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Legendre polynomials

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Legendre polynomials

In mathematics, Legendre functions are solutions to Legendre's differential equation:

{d \over dx} \left[ (1-x^2) {d \over dx} P_n(x) \right] + n(n+1)P_n(x) = 0.






They are named after Adrien-Marie Legendre. This ordinary differential equation is frequently encountered in physics and other technical fields. In particular, it occurs when solving Laplace's equation (and related partial differential equations) in spherical coordinates.

The Legendre differential equation may be solved using the standard power series method. The equation has regular singular points at x = ±1 so, in general, a series solution about the origin will only converge for |x| < 1. When n is an integer, the solution Pn(x) that is regular at x = 1 is also regular at x = −1, and the series for this solution terminates (i.e. it is a polynomial).

These solutions for n = 0, 1, 2, ... (with the normalization Pn(1) = 1) form a polynomial sequence of orthogonal polynomials called the Legendre polynomials. Each Legendre polynomial Pn(x) is an nth-degree polynomial. It may be expressed using Rodrigues' formula:

P_n(x) = {1 \over 2^n n!} {d^n \over dx^n } \left[ (x^2 -1)^n \right].

That these polynomials satisfy the Legendre differential equation (1) follows by differentiating n + 1 times both sides of the identity

(x^2-1)\frac{d}{dx}(x^2-1)^n = 2nx(x^2-1)^n

and employing the general Leibniz rule for repeated differentiation.[1] The Pn can also be defined as the coefficients in a Taylor series expansion:[2]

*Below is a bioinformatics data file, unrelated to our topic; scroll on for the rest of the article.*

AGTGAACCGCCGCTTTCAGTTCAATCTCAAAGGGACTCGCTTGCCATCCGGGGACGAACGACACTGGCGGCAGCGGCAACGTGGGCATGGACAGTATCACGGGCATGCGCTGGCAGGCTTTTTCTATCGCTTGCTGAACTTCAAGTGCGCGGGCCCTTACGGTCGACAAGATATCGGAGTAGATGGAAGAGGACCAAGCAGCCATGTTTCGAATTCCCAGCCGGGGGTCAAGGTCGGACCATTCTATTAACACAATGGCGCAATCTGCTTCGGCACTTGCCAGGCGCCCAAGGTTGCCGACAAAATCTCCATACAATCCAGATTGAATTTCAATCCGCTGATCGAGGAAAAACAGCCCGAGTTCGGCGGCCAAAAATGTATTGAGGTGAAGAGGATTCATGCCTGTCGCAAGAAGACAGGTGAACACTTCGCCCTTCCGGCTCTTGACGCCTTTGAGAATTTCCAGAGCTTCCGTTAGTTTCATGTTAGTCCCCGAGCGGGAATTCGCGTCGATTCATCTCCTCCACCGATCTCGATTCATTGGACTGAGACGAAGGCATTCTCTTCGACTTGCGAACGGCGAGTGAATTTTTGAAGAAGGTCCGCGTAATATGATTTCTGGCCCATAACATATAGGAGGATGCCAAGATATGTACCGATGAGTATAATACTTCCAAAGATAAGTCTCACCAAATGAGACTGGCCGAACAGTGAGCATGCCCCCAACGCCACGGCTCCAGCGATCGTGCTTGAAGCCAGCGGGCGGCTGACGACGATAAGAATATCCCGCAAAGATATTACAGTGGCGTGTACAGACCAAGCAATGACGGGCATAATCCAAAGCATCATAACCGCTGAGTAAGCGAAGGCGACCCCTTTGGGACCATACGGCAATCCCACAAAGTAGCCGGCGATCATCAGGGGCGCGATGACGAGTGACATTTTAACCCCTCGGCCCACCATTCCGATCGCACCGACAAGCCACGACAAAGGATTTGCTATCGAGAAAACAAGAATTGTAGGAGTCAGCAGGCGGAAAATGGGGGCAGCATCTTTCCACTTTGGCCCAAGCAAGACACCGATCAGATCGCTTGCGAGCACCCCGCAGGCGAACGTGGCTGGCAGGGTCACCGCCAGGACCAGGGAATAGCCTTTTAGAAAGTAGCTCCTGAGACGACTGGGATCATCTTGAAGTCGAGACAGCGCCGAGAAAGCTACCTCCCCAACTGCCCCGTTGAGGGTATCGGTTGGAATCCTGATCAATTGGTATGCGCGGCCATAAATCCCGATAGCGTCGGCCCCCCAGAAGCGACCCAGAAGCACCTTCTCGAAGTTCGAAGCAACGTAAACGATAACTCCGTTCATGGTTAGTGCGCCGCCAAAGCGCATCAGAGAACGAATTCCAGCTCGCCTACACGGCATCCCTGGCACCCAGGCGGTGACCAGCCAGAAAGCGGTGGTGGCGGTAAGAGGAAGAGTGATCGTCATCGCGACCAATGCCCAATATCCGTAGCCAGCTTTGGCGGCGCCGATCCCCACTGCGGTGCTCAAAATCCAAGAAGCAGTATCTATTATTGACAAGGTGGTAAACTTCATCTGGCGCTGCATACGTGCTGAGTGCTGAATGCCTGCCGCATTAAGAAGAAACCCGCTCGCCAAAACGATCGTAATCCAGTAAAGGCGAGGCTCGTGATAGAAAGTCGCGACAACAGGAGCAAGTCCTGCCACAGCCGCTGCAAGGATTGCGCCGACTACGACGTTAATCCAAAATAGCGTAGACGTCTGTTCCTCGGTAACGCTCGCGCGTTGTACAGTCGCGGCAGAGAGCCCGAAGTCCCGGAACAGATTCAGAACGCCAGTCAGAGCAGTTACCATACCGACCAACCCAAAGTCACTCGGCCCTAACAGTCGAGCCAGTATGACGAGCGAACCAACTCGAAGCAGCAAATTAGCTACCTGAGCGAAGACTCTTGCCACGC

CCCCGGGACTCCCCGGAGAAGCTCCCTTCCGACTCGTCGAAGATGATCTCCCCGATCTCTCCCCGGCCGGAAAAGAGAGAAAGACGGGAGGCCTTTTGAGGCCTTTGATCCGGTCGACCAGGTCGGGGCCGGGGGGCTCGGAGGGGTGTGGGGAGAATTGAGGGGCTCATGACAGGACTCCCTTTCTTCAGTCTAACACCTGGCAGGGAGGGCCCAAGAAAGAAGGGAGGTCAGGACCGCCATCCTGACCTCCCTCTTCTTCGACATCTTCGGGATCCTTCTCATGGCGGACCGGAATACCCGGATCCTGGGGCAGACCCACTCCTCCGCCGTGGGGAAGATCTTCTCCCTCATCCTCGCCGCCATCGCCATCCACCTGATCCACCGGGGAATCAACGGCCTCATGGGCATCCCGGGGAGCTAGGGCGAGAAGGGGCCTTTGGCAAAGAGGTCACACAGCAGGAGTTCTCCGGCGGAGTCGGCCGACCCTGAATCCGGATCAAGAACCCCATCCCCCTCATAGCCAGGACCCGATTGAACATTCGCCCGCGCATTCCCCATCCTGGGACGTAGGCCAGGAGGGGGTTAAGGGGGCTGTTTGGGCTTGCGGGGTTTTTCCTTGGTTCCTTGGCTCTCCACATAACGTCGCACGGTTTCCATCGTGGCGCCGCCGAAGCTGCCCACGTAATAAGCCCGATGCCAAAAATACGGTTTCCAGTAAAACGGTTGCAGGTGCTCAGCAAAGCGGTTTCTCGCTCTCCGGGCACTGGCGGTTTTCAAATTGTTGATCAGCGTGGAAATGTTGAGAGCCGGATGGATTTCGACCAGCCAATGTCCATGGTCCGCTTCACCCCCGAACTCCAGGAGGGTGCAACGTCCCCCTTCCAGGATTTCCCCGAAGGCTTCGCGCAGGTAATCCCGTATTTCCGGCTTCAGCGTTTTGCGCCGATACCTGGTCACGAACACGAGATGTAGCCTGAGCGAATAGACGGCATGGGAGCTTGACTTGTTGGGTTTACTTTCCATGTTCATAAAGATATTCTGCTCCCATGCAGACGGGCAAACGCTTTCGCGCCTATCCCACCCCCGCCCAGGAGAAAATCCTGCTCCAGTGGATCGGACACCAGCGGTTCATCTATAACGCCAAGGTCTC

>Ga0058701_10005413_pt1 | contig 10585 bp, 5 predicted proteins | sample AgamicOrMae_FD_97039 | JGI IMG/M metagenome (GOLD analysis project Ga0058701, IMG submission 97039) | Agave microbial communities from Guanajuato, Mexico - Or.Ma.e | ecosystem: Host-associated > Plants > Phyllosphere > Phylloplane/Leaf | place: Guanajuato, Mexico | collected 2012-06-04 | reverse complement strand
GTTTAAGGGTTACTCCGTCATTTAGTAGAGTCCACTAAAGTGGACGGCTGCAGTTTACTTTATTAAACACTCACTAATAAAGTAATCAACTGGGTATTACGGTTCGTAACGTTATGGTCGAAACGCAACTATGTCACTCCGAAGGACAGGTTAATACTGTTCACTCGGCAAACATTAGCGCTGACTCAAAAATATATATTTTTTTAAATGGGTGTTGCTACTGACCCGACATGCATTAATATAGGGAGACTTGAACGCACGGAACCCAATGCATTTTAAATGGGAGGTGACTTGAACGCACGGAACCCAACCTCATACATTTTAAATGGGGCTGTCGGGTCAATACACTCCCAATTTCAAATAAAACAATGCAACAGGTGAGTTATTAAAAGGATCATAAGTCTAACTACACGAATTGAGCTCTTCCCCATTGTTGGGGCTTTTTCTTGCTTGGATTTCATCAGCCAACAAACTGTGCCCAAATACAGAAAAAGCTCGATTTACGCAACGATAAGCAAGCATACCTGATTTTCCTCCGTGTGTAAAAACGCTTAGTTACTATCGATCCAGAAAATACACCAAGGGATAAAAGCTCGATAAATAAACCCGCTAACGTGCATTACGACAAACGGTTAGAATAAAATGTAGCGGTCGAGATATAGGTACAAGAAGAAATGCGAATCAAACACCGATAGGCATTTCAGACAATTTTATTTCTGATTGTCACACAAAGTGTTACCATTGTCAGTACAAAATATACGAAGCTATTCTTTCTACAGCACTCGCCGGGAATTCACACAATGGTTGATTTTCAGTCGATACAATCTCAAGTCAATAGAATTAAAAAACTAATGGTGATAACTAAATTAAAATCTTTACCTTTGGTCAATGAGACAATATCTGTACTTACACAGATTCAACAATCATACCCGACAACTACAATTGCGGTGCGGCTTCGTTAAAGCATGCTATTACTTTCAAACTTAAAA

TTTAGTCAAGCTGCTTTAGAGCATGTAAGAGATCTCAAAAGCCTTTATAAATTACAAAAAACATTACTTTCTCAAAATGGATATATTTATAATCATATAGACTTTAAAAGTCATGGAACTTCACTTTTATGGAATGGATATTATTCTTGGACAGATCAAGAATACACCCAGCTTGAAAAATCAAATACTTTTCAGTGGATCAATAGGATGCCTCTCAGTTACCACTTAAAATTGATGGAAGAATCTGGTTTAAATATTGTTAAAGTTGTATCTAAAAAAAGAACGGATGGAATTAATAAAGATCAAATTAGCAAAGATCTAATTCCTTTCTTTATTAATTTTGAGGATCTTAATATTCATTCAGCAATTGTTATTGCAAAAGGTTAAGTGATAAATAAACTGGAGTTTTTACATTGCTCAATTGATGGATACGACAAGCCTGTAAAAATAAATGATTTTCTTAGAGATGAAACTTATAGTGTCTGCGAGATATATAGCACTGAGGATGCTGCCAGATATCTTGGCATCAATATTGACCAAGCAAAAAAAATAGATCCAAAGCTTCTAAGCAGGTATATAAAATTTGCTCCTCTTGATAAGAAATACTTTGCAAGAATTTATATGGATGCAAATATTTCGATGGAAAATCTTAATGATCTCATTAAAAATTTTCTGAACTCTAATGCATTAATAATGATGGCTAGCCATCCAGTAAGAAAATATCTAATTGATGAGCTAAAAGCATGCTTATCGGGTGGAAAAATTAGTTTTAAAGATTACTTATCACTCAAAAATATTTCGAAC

\frac{1}{\sqrt{1-2xt+t^2}} = \sum_{n=0}^\infty P_n(x) t^n.






In physics, this ordinary generating function is the basis for multipole expansions.


  • Recursive definition 1
  • Orthogonality 2
  • Applications of Legendre polynomials in physics 3
  • Additional properties of Legendre polynomials 4
  • Shifted Legendre polynomials 5
  • Legendre functions of the Second Kind (Q_n) 6
  • Legendre functions of fractional order 7
  • See also 8
  • Notes 9
  • References 10
  • External links 11

Recursive definition

Expanding the Taylor series in Equation (2) for the first two terms gives

P_0(x) = 1,\quad P_1(x) = x

for the first two Legendre Polynomials. To obtain further terms without resorting to direct expansion of the Taylor series, equation (2) is differentiated with respect to t on both sides and rearranged to obtain

\frac{x-t}{\sqrt{1-2xt+t^2}} = (1-2xt+t^2) \sum_{n=1}^\infty n P_n(x) t^{n-1}.

Replacing the quotient of the square root with its definition in (2), and equating the coefficients of powers of t in the resulting expansion gives Bonnet’s recursion formula

(n+1) P_{n+1}(x) = (2n+1) x P_n(x) - n P_{n-1}(x).\,

This relation, along with the first two polynomials P0 and P1, allows the Legendre Polynomials to be generated recursively.

Explicit representations include

\begin{align}P_n(x)&= \frac 1 {2^n} \sum_{k=0}^n {n\choose k}^2 (x-1)^{n-k}(x+1)^k \\ &=\sum_{k=0}^n {n\choose k} {-n-1\choose k} \left( \frac{1-x}{2} \right)^k \\&= 2^n\cdot \sum_{k=0}^n x^k {n \choose k}{\frac{n+k-1}2\choose n},\end{align}

where the latter, which is immediate from the recursion formula, expresses the Legendre polynomials by simple monomials and involves the multiplicative formula of the binomial coefficient.

The first few Legendre polynomials are: